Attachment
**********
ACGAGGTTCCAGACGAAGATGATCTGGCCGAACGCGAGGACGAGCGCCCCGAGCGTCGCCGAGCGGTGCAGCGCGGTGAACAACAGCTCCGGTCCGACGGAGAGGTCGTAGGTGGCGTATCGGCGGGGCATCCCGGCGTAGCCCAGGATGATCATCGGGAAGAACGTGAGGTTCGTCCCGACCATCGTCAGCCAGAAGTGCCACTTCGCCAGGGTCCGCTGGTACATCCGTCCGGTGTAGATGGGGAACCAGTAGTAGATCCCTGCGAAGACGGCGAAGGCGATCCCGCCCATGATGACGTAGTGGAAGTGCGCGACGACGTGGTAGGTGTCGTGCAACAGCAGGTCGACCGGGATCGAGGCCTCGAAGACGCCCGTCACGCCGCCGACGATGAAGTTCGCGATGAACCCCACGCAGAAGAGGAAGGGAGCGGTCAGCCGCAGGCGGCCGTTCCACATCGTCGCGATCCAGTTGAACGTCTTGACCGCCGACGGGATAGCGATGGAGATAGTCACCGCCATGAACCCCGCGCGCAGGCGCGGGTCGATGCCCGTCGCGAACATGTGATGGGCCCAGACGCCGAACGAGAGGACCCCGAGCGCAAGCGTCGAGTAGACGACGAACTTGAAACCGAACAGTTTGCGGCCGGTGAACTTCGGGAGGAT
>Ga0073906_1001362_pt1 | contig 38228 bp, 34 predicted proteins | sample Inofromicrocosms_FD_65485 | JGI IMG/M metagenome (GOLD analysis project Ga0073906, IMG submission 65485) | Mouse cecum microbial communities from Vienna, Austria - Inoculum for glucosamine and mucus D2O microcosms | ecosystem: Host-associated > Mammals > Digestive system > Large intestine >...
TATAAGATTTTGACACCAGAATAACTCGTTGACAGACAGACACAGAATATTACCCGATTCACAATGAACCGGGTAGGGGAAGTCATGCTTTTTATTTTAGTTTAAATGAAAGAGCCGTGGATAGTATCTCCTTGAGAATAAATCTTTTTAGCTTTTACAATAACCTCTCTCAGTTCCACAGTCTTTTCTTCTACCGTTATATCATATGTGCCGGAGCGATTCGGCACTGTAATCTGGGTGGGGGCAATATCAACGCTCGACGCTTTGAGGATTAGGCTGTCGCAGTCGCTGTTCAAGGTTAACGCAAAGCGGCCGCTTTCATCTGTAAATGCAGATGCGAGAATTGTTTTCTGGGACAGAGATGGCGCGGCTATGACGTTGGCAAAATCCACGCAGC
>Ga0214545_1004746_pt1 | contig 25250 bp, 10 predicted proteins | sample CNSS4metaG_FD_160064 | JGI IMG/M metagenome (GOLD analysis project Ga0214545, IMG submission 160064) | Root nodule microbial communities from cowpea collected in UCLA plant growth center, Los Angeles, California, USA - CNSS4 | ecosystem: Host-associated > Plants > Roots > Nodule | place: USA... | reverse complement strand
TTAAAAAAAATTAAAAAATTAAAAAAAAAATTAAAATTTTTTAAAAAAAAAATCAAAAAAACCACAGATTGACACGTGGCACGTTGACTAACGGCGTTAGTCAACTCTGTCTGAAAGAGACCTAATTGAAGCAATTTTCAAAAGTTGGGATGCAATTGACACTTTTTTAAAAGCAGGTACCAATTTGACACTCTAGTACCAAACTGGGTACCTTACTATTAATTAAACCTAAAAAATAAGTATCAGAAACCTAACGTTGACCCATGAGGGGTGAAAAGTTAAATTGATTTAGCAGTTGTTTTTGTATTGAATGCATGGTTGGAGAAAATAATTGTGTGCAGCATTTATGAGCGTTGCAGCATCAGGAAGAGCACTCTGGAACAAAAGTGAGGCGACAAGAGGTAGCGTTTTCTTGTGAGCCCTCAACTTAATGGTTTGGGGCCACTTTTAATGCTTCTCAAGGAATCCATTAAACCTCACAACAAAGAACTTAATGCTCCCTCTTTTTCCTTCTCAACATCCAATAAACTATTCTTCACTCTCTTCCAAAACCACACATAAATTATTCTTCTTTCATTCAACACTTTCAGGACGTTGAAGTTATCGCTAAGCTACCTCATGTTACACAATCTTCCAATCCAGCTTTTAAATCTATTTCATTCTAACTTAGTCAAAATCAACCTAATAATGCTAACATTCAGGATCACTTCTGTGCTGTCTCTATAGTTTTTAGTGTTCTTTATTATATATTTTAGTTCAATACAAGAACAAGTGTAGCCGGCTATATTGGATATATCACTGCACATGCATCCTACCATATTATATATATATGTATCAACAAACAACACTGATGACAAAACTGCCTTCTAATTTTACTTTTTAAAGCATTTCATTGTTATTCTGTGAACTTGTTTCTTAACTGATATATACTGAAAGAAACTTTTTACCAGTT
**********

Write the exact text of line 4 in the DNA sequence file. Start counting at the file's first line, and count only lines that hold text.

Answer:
>Ga0214545_1004746_pt1 | contig 25250 bp, 10 predicted proteins | sample CNSS4metaG_FD_160064 | JGI IMG/M metagenome (GOLD analysis project Ga0214545, IMG submission 160064) | Root nodule microbial communities from cowpea collected in UCLA plant growth center, Los Angeles, California, USA - CNSS4 | ecosystem: Host-associated > Plants > Roots > Nodule | place: USA... | reverse complement strand